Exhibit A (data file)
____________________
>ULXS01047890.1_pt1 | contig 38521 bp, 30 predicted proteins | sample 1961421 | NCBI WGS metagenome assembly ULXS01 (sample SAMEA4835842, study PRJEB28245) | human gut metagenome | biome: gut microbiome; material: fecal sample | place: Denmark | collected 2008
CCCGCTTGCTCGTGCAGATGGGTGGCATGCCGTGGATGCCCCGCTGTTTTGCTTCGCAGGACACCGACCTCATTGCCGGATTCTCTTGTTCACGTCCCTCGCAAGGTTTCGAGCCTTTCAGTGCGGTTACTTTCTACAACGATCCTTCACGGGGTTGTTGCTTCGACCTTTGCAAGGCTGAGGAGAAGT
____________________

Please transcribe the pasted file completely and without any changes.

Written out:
>ULXS01047890.1_pt1 | contig 38521 bp, 30 predicted proteins | sample 1961421 | NCBI WGS metagenome assembly ULXS01 (sample SAMEA4835842, study PRJEB28245) | human gut metagenome | biome: gut microbiome; material: fecal sample | place: Denmark | collected 2008
CCCGCTTGCTCGTGCAGATGGGTGGCATGCCGTGGATGCCCCGCTGTTTTGCTTCGCAGGACACCGACCTCATTGCCGGATTCTCTTGTTCACGTCCCTCGCAAGGTTTCGAGCCTTTCAGTGCGGTTACTTTCTACAACGATCCTTCACGGGGTTGTTGCTTCGACCTTTGCAAGGCTGAGGAGAAGT